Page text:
There is an interview available to watch on YouTube in which Sylvester Stallone, promoting the vastly underrated Cop Land, discusses his growth as an actor and transition to more serious work. Stallone talks interestingly about how he essentially created a rod for his own back with his success on the Rocky and Rambo film series. By making a name for himself in two iconic roles, Stallone found it difficult to escape the shadows of his characters and find other work in which to be taken seriously. He even goes as far as to describe his work on Cop Land as amounting to a complete career change. Stallone certainly shows no sign of belittling the characters that defined, and still define, his career, but there is a sense that the Stallone of the late nineties was trying to free himself of the Rambo and Rocky burdens.
Cynics may have raised an eyebrow at his return to the Rocky character, but 2006’s Rocky Balboa was a triumphant homecoming. Happily, Stallone shows no signs of abandoning the underdog that made him famous and earned him an Oscar nomination in 1976 and a Golden Globe win less than one week ago.
In many ways Creed appears to be a soft reboot of the Rocky series itself, with Balboa, having long since hung up his gloves, tutoring Adonis Creed (Michael B. Jordan), offspring of his most famous opponent, Apollo.
Adonis is a promising young boxer, but struggling to make a name for himself on the scuzzy underground Mexican boxing circuit. The illegitimate son of a man he never met, Adonis goes by his Mother’s surname of Johnson and steadfastly refuses to cash in on his father’s infinitely more famous one. Struggling to make inroads on the West Coast, Adonis hot-foots it to Philadelphia to seek out Balboa, his father’s greatest opponent, and urge him to train him into the champion his father was.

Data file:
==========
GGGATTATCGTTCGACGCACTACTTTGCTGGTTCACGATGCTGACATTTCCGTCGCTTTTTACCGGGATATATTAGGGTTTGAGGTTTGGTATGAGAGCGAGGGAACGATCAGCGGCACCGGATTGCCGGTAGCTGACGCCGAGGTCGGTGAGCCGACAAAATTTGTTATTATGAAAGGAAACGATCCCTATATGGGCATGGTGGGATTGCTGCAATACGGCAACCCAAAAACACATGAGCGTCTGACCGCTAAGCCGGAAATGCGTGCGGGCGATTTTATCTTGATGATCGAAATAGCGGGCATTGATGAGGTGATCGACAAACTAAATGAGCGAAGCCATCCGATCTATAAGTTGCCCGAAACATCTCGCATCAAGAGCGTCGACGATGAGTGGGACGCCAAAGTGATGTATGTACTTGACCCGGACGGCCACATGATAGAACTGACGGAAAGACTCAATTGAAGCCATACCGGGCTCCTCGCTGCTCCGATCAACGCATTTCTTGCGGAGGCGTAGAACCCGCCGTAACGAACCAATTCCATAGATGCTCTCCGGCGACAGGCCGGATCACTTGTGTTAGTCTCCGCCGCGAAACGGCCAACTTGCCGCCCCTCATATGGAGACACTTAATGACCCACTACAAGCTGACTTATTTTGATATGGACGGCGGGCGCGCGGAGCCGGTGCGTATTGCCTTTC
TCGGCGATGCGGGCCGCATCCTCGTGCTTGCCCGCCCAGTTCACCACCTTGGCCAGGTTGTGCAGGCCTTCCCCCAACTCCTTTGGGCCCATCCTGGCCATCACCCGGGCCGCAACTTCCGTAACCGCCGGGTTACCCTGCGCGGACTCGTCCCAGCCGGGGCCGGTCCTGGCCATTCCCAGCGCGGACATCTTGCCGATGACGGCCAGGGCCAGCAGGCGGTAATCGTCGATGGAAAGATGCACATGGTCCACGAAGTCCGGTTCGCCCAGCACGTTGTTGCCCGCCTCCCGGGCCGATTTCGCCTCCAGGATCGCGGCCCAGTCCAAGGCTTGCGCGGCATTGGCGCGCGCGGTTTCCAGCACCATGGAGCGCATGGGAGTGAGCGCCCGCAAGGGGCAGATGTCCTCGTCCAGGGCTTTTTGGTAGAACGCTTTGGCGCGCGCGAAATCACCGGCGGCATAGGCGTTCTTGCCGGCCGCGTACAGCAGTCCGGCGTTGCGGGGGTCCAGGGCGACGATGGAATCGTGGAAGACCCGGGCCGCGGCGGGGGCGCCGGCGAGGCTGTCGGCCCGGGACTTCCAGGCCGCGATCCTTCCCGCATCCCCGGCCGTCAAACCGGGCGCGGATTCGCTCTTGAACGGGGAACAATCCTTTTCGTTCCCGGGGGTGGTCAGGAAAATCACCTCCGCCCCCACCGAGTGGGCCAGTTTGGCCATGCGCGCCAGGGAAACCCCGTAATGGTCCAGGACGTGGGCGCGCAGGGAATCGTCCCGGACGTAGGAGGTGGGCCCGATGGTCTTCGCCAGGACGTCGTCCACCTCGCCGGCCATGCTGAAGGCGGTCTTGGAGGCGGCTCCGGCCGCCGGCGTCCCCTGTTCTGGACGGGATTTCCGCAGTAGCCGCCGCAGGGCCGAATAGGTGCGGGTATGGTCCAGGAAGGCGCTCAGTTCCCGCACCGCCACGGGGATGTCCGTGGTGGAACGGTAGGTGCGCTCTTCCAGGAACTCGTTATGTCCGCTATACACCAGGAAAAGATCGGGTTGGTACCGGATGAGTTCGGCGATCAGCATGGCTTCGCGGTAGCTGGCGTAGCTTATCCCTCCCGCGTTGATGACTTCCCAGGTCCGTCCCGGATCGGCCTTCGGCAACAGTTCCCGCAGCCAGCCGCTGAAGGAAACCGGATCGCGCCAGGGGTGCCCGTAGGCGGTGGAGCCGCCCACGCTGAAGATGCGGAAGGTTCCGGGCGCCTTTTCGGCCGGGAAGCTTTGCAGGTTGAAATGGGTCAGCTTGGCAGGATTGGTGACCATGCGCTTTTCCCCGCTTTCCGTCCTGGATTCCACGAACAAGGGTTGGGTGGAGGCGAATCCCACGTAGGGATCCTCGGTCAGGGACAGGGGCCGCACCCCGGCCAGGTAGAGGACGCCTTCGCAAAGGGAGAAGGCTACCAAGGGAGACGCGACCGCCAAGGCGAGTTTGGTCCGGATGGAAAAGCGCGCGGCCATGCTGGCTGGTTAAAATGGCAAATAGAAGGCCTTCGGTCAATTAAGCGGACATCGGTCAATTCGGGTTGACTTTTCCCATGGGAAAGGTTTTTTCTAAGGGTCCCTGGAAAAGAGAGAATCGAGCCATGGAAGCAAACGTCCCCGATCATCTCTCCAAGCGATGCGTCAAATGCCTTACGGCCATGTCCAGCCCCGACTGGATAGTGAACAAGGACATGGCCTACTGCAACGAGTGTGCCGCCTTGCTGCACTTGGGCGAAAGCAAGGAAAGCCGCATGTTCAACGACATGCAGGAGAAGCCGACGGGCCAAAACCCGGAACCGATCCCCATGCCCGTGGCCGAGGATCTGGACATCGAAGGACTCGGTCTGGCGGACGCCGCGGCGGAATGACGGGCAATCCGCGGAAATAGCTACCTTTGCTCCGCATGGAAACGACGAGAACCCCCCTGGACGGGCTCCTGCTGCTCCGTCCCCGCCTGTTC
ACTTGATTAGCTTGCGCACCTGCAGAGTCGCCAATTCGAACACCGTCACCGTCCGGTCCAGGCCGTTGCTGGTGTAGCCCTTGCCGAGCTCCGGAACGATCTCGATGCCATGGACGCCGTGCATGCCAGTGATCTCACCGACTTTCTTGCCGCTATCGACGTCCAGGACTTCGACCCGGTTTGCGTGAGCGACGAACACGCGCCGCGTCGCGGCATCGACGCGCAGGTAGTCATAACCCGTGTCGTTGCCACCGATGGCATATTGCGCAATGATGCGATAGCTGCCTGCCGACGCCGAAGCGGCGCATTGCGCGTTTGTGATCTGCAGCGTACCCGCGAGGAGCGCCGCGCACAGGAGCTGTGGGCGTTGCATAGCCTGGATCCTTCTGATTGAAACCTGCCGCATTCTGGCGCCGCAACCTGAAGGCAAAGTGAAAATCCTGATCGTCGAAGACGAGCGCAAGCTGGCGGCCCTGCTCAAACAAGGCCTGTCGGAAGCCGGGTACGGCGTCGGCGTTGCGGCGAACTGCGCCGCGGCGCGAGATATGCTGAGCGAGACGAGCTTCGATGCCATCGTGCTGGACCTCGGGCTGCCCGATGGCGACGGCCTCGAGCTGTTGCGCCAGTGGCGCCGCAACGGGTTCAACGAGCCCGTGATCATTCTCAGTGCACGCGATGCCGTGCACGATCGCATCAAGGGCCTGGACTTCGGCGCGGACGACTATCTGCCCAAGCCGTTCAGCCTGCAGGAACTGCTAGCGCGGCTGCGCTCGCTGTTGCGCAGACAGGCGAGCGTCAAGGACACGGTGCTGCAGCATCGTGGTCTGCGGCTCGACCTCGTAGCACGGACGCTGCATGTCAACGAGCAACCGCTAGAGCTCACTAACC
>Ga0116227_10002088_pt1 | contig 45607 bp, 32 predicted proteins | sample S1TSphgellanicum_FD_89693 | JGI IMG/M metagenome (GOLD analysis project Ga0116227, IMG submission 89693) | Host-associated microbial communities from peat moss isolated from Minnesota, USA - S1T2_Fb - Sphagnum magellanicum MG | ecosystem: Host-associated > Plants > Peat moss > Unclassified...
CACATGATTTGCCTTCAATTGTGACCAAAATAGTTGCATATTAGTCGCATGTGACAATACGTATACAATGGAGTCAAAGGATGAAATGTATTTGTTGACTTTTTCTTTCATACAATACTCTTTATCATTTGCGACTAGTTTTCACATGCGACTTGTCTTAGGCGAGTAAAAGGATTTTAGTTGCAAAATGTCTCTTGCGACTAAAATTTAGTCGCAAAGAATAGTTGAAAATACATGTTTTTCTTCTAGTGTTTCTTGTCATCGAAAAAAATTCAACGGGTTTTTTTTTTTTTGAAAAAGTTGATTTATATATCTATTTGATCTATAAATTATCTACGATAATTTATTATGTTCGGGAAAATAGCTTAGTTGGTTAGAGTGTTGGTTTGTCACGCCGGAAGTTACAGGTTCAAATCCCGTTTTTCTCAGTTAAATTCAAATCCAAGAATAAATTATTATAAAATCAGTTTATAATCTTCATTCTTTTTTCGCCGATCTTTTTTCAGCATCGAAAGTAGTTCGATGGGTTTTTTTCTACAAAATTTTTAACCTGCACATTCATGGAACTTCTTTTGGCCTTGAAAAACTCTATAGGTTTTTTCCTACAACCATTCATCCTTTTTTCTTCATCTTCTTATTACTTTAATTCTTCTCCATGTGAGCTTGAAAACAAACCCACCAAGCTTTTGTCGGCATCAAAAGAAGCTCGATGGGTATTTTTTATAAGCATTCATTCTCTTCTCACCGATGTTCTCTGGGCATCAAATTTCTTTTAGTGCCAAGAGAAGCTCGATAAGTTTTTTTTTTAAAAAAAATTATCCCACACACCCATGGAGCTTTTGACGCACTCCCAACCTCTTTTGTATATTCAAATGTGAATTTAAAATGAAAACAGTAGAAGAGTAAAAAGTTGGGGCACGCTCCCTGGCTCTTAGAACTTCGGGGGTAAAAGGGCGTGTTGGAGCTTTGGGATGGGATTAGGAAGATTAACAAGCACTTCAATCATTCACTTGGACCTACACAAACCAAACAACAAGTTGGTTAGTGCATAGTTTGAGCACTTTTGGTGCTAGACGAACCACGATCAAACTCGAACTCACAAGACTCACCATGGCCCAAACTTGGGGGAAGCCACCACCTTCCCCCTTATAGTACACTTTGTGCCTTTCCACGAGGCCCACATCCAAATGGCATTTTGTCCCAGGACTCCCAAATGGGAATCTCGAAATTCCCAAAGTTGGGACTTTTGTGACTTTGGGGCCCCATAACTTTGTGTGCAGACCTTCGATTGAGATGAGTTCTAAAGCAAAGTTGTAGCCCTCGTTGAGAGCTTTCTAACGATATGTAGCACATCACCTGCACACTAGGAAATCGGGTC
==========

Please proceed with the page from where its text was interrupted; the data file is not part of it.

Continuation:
This really is classic Rocky, for both good and bad reasons. Bad in that it almost unashamedly refuses to jettison some of the more sentimental, even trite, aspects of the previous films. Good in that this is, in every sense, hugely fantastic fun.
Both Jordan and Stallone are excellent. Jordan, and I think the script also, manage to pull off the near-impossible and make the spoiled, entitled, rich kid seem totally relatable. Jordan’s aggressive, focused performance never tips over into arrogance and his sub-plot romance with deaf singer-songwriter Bianca (Tessa Thompson), heavy-handed though it may be, gives Adonis a friendly dimension.
Stallone, as the prize bull herded out to pasture, is full of doughy-faced charm and a complete joy to watch whenever he’s on the screen. Such is the massive amount of goodwill I felt watching him, I never batted an eyelid even when he indulges himself in showcasing his beloved Everton FC for no earthly reason.
Director Ryan Coogler and cinematographer Maryse Alberti combine to produce great fight scenes that feel like a step forward even from the previous Rocky movie. An excellent one-shot style scene midway through has the effect of placing you right in the ring with the pugilists.
There’s nothing hugely complex going on here, but Creed is a blast. I’ve not exited a cinema smiling as much for a while.
Director: Ryan Coogler
Cast: Sylvester Stallone, Michael B. Jordan, Tess Thompson
Runtime: 133 minutes